Brain-based computer chips aren’t just for AI anymore
With the insertion of a little mathematics, researchers at Sandia National Laboratories have shown that neuromorphic computers, which synthetically reproduce the logic of the brain, can solve problems more complex than those posed by artificial intelligence and can even win a place in high performance computing.
The results, detailed in a recent journal article Natural electronicsshow that neuromorphic simulations using the statistical method called random walks can track x-rays passing through bone and soft tissue, diseases passing through a population, information circulating on social media, and movements in financial markets, among other uses, a said Sandia’s theoretical neuroscientist. and principal investigator James Bradley Aimone.
“Basically, we have shown that neuromorphic hardware can provide relevant computational benefits for many applications, not just artificial intelligence to which it is obviously related,” Aimone said. “Recently discovered applications range from radiation transport and molecular simulations to computational finance, biological modeling and particle physics.”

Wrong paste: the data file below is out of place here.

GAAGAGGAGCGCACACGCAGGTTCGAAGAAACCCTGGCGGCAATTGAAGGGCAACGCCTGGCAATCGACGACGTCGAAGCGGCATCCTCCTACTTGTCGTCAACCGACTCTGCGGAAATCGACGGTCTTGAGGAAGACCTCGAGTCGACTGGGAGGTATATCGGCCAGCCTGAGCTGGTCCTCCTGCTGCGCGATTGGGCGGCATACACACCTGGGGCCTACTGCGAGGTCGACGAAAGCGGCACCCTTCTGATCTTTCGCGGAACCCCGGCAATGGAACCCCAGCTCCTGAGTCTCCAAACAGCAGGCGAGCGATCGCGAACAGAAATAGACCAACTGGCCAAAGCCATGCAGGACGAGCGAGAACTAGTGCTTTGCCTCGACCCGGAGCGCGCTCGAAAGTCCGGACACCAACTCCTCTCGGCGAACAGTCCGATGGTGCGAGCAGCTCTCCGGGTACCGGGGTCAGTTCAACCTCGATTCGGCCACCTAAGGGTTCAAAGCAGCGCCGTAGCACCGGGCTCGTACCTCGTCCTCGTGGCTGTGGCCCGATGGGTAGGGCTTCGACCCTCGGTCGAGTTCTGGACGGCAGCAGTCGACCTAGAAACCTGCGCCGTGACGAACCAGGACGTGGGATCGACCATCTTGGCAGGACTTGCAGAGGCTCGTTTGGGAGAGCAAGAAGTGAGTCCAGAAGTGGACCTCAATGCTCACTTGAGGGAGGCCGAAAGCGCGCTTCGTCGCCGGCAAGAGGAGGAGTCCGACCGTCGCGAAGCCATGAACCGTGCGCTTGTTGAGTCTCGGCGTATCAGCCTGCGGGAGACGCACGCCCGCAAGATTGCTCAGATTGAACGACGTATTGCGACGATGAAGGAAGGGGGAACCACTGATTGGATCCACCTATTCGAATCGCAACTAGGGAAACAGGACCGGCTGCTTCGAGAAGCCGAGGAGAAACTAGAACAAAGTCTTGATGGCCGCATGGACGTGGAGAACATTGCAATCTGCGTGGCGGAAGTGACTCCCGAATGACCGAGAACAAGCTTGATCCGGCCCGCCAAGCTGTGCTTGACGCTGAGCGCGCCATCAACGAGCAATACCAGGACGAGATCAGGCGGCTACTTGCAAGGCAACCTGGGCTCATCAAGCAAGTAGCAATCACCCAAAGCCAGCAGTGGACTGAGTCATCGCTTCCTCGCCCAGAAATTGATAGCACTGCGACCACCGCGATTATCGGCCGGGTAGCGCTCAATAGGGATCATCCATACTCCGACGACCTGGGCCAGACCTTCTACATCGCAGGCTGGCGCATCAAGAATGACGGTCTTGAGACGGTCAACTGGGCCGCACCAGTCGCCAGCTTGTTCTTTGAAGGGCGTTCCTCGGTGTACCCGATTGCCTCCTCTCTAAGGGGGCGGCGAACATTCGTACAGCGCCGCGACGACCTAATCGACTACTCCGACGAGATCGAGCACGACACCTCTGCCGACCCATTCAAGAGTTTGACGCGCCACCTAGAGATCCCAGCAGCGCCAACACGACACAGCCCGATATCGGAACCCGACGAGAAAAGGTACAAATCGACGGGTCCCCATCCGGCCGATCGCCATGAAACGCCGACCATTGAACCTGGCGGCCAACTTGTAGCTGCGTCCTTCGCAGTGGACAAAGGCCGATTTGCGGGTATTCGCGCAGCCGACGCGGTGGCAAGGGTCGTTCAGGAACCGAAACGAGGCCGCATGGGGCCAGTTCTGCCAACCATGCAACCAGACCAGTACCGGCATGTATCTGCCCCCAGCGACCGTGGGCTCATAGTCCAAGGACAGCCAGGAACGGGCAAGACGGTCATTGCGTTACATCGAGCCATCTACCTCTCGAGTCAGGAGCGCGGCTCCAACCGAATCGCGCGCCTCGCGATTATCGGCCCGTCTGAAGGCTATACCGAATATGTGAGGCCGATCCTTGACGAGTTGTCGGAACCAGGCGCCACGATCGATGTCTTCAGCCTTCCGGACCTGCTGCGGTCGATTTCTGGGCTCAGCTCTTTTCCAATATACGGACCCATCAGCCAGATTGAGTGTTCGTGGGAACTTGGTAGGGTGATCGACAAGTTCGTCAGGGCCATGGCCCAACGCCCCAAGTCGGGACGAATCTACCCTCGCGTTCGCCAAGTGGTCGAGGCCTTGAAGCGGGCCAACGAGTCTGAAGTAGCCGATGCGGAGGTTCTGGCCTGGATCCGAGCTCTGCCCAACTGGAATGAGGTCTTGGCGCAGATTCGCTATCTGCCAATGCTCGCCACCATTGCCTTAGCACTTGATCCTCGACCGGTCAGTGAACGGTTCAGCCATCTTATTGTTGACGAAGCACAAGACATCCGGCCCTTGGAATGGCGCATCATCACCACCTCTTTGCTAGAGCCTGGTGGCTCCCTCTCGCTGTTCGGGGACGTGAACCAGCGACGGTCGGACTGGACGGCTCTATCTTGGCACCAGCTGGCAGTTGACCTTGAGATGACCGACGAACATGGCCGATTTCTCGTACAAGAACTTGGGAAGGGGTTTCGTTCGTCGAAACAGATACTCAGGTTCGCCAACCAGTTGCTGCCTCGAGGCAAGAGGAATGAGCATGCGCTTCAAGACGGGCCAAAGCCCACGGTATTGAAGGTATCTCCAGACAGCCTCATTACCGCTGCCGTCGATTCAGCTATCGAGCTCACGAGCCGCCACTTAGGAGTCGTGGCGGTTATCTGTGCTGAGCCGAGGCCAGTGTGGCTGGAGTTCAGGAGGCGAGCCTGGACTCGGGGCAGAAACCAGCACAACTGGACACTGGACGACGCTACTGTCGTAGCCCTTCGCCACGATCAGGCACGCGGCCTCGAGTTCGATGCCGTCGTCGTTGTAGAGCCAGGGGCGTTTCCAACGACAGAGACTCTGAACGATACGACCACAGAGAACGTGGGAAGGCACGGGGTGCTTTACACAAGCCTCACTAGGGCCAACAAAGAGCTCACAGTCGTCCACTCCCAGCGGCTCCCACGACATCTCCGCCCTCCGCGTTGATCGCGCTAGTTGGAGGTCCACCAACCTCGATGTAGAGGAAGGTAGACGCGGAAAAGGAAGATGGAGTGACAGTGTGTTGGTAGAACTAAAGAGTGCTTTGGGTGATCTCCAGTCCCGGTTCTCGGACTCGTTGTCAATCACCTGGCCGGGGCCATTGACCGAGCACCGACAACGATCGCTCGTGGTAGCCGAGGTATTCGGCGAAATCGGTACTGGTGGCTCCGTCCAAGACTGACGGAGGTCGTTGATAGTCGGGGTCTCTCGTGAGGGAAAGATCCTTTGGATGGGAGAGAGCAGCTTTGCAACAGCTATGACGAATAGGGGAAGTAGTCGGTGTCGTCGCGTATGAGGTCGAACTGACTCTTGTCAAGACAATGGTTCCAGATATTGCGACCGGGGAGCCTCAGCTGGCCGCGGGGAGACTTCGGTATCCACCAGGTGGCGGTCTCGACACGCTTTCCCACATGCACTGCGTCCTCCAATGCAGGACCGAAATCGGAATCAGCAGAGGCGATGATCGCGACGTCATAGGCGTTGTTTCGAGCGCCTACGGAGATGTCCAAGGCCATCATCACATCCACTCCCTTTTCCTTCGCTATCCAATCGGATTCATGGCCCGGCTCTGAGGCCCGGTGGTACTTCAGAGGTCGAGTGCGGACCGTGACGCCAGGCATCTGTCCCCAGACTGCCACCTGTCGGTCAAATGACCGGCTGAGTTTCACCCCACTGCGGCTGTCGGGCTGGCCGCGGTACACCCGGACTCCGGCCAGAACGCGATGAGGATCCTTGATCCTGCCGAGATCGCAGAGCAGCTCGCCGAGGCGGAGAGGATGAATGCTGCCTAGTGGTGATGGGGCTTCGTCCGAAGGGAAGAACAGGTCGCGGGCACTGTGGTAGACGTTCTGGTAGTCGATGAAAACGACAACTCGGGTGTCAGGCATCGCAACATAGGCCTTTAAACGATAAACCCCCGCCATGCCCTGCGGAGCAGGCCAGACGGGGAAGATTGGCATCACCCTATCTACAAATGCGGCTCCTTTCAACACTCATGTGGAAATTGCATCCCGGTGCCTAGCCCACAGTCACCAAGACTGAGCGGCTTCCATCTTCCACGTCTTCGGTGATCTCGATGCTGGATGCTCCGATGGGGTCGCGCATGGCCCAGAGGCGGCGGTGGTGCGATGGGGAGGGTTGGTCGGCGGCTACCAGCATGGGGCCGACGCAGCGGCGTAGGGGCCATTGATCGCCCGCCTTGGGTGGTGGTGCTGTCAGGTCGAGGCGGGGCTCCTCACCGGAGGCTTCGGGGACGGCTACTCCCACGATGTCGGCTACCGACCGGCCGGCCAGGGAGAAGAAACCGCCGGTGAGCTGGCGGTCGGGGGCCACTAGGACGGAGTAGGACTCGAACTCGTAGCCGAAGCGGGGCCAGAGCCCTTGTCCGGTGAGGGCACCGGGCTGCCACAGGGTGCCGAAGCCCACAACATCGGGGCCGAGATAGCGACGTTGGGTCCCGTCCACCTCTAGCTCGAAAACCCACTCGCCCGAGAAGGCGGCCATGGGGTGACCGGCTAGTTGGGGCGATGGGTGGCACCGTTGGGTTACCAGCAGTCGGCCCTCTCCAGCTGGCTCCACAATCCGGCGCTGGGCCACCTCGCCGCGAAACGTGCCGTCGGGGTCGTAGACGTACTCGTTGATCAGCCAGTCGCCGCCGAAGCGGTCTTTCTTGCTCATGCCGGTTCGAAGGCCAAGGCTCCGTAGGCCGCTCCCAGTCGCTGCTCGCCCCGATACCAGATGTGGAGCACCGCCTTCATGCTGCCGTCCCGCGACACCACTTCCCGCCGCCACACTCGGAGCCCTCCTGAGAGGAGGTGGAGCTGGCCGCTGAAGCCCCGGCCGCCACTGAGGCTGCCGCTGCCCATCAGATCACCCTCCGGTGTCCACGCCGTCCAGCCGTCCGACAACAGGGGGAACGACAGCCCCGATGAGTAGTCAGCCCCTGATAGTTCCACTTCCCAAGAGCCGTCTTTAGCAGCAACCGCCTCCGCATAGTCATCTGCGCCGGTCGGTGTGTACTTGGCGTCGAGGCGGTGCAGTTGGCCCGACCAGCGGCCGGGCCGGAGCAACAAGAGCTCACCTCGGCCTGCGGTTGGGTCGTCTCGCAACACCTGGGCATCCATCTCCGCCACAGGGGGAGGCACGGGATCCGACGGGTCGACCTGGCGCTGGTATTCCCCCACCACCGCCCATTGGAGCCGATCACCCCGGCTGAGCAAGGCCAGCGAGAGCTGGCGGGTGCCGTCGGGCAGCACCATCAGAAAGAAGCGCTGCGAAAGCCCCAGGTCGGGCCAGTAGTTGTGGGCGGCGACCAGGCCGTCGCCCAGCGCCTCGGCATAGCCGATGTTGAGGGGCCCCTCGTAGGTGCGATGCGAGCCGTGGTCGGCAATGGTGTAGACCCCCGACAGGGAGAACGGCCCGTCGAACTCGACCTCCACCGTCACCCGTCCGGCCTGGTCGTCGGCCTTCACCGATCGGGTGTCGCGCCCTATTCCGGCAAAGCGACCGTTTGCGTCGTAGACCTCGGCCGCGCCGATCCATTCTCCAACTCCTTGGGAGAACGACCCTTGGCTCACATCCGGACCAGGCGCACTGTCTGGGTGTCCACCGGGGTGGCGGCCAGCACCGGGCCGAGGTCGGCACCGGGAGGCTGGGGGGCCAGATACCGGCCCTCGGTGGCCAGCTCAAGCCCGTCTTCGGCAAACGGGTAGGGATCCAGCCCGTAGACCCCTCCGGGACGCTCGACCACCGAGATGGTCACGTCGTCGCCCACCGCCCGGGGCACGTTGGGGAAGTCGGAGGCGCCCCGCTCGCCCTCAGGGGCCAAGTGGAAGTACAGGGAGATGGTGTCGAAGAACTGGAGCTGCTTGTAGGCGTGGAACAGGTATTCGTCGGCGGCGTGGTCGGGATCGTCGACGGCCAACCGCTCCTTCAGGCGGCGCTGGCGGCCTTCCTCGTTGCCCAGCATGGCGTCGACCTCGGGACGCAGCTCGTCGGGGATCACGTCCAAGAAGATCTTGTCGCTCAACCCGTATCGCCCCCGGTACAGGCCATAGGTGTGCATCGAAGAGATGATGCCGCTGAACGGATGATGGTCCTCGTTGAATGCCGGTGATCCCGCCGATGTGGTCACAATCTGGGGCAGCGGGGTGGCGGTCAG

In optimal cases, neuromorphic computers will solve problems faster and use less power than conventional computing, he said.
The bold claims should be of interest to the high-performance computing community, as finding capabilities to solve statistical problems is a growing concern, Aimone said.
“These problems are not really suitable for GPUs [graphics processing units]what future exascale systems are likely to build on,” Aimone said. “The exciting thing is that nobody has really looked at neuromorphic computing for these kinds of applications before.”
Sandia engineer and paper author Brian Franke said, “The natural randomness of the processes you list will render them inefficient when directly mapped to vector processors such as GPUs on the computational efforts of new generation. Meanwhile, neuromorphic architectures are an intriguing and radically different alternative for particles. simulation that can lead to a scalable, energy-efficient approach to solving the problems we care about.”
Franke models photon and electron radiation to understand their effects on components.